• Letter sounds
  • Visual discrimination
  • Letter formation (fine motor)

Why Is It Important For Kids To Learn Lowercase Letters?

Besides the fact that teachers love free letter tracing worksheets, there are many benefits to your students as they begin to learn letters and sounds.

Visual Discrimination: Identifying letters (both lower and uppercase) encourages kids to use visual cues to discern between them. This is an important skill when later discerning letters to decode words.

Automaticity: The goal is for children to effortlessly recognize letter names and sounds interchangeably before they begin to put the pieces together to learn to read. If recalling sounds is too laborious, it will be difficult for a child to read with fluency.

Improve Understanding: As children learn to name letters and sounds, it helps them connect to what “reading” really means and gives them valuable insight and background to the idea that they, too, will soon learn to read!

Confidence: Kids need lots of time and repetition to accurately name all of the letters and sounds. Imagine how proud they feel when they accomplish such a lofty goal!

How to Make the Kindergarten Lowercase Letter ‘I Can’ Worksheets

Preparing the Alphabet Worksheets

Just print the pdf files and you are ready to implement! If you would like to create re-useable pages, simply laminate or use laminating pouches.

Using the ‘I Can’ Statement Alphabet Worksheets

There are many potential ways to use the lowercase letter worksheets. Basically, choose a letter. Identify the letter name, letter sound, and how it is formed. Then, let children practice!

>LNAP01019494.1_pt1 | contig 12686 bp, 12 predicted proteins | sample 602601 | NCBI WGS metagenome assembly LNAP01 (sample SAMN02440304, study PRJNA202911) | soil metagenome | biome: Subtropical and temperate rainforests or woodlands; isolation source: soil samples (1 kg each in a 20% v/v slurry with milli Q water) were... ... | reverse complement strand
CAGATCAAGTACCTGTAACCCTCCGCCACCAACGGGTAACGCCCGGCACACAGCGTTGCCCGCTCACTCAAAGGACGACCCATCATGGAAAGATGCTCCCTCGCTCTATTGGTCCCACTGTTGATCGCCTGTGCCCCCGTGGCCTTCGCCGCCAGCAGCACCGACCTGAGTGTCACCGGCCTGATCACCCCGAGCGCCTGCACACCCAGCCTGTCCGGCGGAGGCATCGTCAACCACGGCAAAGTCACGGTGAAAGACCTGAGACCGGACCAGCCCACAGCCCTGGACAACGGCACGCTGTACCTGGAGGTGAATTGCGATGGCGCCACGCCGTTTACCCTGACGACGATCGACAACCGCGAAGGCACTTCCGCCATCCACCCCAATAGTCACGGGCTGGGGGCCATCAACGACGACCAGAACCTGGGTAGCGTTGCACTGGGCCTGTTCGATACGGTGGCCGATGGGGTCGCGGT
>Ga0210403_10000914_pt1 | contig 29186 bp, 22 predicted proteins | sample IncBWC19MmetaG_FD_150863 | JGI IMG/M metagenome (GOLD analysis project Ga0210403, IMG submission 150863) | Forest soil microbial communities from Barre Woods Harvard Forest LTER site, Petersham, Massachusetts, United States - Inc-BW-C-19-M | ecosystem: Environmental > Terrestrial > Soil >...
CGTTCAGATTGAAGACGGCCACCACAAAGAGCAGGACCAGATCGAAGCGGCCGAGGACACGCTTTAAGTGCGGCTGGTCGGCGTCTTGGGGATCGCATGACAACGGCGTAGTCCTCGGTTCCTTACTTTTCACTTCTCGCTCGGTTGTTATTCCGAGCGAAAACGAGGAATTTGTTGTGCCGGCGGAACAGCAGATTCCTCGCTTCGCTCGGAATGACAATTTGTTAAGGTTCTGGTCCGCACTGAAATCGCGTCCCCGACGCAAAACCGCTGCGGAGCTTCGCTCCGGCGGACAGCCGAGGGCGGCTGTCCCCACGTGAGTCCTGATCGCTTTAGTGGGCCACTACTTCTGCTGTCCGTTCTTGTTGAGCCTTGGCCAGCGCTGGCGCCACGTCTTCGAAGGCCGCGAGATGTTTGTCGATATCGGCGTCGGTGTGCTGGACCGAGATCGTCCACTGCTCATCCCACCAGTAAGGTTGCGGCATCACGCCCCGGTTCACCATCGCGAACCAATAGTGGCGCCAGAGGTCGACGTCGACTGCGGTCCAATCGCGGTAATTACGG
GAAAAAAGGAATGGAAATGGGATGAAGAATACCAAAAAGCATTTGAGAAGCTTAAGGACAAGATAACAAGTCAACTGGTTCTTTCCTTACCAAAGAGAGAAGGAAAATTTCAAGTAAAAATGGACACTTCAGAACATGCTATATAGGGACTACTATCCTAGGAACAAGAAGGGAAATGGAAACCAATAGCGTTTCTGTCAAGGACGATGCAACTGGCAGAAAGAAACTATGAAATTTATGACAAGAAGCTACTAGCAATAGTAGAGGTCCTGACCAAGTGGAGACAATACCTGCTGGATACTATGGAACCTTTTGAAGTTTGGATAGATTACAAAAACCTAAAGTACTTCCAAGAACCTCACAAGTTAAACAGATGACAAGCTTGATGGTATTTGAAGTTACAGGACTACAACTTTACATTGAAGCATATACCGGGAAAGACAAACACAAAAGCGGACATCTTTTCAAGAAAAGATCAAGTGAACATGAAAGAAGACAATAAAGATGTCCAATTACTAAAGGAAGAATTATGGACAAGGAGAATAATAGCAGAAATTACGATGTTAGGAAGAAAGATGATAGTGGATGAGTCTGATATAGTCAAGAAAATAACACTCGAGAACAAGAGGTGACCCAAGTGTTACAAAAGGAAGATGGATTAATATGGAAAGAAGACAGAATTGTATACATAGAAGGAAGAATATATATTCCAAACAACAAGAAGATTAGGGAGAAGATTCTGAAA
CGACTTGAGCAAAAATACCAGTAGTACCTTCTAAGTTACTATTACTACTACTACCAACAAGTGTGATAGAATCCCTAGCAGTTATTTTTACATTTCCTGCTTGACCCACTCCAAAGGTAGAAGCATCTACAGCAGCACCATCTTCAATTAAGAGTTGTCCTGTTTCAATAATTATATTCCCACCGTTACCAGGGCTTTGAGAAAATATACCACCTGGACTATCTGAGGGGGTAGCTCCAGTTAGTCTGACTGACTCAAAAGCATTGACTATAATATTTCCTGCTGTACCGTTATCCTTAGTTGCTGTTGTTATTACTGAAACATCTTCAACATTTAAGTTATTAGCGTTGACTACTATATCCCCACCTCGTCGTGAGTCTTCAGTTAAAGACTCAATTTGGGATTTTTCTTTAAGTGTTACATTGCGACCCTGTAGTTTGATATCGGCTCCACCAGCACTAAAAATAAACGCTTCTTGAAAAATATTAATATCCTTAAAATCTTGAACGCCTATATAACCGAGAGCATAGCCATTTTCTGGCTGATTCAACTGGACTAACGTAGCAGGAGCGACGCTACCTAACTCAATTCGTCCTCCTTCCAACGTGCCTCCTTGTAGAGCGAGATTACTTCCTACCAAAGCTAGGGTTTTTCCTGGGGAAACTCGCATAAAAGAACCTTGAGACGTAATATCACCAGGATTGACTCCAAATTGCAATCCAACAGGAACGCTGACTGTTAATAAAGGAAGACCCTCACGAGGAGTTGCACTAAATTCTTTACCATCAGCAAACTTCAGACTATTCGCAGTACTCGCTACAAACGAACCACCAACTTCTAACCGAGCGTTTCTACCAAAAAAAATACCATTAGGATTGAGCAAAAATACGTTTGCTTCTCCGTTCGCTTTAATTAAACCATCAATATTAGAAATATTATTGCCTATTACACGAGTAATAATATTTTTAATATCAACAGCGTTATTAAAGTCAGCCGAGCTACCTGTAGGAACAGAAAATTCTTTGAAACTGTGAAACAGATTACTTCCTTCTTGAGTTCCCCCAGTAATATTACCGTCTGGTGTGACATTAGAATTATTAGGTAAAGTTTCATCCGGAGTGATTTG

Differentiation Idea:

If you prefer, you can focus on just one aspect of letters on each worksheet, like only finding the letter on the grid, or only tracing each letter.

More Ways to Practice Letter Recognition


Hide each page of the free alphabet worksheet around the room (use a laminated version of the free alphabet tracing worksheets pdf OR plastic lowercase letters you might have on hand.) Find the letters and sort them by shape, place them with matching uppercase letters, or just find them and name them!

Sensory Bin

Hide letters in a sensory bin with rice, dried noodles, cotton balls, or anything else relating to a current classroom theme. Incorporate the letter recognition worksheets by posting them near the sensory bin for reference.

Memory Matching

Use letter flashcards to learn ABCs (or ABC printables cut into cards). Place in a grid for a game of memory preschooler alphabet recognition.

I Can Lowercase Alphabet Worksheets for kindergarten
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Kim Staten Owner and Curriculum Designer
Kim Staten is a mother of four children ages 20, 19, 16, and 12. Kim has taught at the preschool, kindergarten and early elementary levels for 16 years. With extensive experience working with special needs children, including her own children with special needs (Rett Syndrome, autism, anxiety, and ADHD), she creates hands-on curricula and activities that are great for working with children of all abilities in the classroom and at home. Hands-on, accessible activities are her passion.